Today
CLOSED
Today
10 AM - 8 PM
Today
10 AM - 5 PM
Today
CLOSED
Today
10 AM - 5 PM
Today
10 AM - 5 AM
Today
CLOSED

West Boylston has had some nationally-recognized “celebrities” in its day, like Robert Bailey Thomas or David Lee & Lydia Maria Child, but it’s important to recognize the residents who gave back to the town. Three businessmen who became notable figures in the late 1800s-early 1900s were Hon. Edward Aaron Cowee, Eli Holbrook, and Henry Sawyer. Below are the photographs or lithographs (pictures printed in ink) of the men.

Residentsgiveback, second portrait

 

Hon. Edward Aaron Cowee (1857-1912) owned the local grist mill which stood along the river before the reservoir. Hon. Cowee also served as a state representative, a town selectman, and a state senator during his life. He died the year George Calvin Rice donated the money and land to build the Beaman Memorial Public Library. His family donated this photograph to us in February 1914.

 

 
Residentsgiveback, first portrait


Eli Wheeler Holbrook (1810-1888) was also a mill owner—he owned the cotton mill, also torn down when the reservoir was built. He served as town Treasurer and as a representative to the state legislature in the 1840s. The Holbrook Chapel in Mount Vernon Cemetery, built in 1891, is named for him.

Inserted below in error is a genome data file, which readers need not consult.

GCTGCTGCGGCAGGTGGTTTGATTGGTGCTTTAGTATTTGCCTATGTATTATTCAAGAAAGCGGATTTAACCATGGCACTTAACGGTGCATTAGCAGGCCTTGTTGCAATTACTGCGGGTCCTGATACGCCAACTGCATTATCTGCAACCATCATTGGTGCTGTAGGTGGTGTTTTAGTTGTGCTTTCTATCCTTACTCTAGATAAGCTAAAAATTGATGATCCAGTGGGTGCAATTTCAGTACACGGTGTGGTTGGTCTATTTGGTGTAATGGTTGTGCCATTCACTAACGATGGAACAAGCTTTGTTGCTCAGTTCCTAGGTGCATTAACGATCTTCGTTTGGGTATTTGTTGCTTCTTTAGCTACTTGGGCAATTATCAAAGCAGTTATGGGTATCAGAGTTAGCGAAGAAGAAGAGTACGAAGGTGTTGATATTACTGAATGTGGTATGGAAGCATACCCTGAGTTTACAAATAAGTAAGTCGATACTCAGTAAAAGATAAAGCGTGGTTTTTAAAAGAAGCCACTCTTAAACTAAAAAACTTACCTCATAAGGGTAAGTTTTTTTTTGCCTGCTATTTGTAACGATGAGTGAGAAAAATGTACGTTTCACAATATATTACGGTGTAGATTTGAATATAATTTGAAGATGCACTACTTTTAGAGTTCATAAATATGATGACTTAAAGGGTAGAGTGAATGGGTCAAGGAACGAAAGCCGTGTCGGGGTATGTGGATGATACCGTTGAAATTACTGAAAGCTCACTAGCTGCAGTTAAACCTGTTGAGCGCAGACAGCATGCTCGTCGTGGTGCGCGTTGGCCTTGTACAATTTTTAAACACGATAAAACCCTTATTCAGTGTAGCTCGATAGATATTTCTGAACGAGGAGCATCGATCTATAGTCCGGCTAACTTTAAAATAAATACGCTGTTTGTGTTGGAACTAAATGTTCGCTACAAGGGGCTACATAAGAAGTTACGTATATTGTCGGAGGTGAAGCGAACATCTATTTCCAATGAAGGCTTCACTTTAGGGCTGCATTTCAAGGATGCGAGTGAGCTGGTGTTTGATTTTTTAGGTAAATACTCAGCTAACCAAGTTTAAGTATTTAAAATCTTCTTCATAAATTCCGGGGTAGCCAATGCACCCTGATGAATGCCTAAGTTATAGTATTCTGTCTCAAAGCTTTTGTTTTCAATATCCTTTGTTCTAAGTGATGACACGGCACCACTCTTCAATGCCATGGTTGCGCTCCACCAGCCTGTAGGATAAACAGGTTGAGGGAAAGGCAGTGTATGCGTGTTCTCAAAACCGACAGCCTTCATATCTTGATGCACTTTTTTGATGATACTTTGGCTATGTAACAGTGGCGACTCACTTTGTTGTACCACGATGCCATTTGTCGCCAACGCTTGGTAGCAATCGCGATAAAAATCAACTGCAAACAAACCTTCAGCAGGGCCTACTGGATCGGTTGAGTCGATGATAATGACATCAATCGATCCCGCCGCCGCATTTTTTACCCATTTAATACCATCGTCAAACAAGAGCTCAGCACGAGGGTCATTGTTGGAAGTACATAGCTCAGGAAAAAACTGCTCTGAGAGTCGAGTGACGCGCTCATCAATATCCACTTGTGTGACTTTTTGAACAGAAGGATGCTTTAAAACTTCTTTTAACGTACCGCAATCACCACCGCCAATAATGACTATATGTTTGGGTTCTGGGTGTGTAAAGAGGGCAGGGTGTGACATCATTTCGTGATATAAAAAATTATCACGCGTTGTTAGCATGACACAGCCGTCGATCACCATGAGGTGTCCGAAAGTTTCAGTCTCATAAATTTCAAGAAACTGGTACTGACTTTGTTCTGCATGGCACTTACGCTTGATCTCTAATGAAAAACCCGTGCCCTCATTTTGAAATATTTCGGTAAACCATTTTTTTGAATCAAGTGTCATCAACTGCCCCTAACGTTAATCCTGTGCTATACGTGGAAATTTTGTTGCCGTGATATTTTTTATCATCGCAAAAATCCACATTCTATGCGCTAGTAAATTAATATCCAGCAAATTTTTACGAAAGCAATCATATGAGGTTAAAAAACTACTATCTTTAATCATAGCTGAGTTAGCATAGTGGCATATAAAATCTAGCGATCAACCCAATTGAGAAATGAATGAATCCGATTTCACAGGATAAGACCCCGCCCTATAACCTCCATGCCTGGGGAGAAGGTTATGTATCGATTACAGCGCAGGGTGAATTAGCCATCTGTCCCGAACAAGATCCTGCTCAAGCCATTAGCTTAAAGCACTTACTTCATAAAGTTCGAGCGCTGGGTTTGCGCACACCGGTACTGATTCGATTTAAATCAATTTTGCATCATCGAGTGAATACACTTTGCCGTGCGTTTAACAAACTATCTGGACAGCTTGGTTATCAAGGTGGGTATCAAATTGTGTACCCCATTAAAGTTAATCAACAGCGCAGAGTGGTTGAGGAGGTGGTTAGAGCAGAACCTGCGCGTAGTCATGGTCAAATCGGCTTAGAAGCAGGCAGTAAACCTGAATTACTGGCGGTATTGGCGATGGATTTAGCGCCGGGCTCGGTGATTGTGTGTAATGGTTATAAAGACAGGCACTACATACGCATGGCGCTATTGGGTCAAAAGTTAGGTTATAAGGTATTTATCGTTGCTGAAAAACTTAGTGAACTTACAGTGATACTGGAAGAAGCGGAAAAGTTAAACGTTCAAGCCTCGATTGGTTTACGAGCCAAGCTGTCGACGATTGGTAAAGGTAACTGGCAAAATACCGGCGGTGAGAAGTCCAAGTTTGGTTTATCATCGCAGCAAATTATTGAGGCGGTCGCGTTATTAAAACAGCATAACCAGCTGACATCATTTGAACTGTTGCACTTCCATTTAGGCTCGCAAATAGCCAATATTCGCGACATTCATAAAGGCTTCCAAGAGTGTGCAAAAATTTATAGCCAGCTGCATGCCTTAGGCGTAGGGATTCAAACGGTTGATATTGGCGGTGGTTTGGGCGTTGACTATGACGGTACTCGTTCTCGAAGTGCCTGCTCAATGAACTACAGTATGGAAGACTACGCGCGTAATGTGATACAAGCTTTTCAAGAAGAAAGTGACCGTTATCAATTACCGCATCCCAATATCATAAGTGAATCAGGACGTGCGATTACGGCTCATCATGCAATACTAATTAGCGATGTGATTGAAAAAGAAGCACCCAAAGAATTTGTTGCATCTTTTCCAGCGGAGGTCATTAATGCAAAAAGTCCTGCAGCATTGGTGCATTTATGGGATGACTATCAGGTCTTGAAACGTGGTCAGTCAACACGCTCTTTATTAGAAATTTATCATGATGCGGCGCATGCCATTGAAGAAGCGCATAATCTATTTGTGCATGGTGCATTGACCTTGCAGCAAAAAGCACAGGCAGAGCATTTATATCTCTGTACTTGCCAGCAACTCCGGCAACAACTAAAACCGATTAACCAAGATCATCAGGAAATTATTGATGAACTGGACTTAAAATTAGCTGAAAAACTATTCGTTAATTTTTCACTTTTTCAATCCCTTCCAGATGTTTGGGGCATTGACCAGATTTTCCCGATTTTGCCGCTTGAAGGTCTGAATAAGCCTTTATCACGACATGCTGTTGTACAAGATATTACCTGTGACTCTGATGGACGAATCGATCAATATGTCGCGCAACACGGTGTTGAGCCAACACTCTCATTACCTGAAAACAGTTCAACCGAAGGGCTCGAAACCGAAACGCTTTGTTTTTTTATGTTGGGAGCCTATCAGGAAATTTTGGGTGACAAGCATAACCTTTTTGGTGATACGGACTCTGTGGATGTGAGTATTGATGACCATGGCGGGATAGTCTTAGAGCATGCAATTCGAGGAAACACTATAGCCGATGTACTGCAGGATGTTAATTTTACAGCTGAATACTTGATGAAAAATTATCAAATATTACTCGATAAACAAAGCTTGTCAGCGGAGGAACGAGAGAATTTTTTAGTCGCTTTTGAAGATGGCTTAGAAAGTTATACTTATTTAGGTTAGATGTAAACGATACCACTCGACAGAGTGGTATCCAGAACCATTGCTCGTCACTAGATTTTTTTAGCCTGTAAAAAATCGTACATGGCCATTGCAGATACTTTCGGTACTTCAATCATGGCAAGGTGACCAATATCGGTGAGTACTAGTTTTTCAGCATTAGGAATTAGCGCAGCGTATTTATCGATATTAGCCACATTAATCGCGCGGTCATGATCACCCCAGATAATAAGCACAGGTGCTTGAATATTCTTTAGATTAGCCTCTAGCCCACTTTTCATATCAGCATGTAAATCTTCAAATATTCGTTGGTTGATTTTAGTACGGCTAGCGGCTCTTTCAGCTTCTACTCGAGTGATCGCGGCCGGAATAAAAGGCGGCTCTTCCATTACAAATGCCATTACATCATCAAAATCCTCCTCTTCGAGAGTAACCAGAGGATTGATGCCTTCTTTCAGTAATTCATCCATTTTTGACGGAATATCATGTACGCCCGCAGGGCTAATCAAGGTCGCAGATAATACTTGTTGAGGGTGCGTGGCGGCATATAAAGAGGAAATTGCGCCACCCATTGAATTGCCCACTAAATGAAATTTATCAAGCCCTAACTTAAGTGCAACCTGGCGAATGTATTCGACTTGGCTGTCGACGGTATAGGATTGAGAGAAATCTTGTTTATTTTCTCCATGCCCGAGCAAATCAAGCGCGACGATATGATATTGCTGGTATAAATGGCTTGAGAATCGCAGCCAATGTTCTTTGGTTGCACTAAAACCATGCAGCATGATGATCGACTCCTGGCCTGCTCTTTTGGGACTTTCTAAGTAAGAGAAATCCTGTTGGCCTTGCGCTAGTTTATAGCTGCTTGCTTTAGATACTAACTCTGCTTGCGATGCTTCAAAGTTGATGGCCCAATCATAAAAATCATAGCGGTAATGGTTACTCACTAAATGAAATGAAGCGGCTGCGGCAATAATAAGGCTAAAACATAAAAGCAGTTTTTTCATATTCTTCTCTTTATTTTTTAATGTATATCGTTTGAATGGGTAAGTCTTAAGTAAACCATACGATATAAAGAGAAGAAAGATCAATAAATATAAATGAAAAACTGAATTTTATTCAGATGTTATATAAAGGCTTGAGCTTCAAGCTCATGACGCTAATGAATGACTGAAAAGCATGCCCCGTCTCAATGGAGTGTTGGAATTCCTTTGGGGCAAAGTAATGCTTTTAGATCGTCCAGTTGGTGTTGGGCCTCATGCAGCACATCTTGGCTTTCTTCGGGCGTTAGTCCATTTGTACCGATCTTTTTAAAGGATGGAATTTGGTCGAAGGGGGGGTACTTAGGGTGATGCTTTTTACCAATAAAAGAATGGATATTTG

Residentsgiveback, third portrait

Henry O. Sawyer (1844-1909) is unique among these men because the building which housed his business still stands. Sawyer ran a general store in the valley. Sawyer was ran an undertaker business from the general store, and the upstairs had a hall for dances and other events. When construction on the reservoir began, the State moved the store up the hill, where it now stands as Wayside Antiques & Collectibles. Sawyer eventually moved to Fitchburg, where he was elected mayor and served from 1904-1906.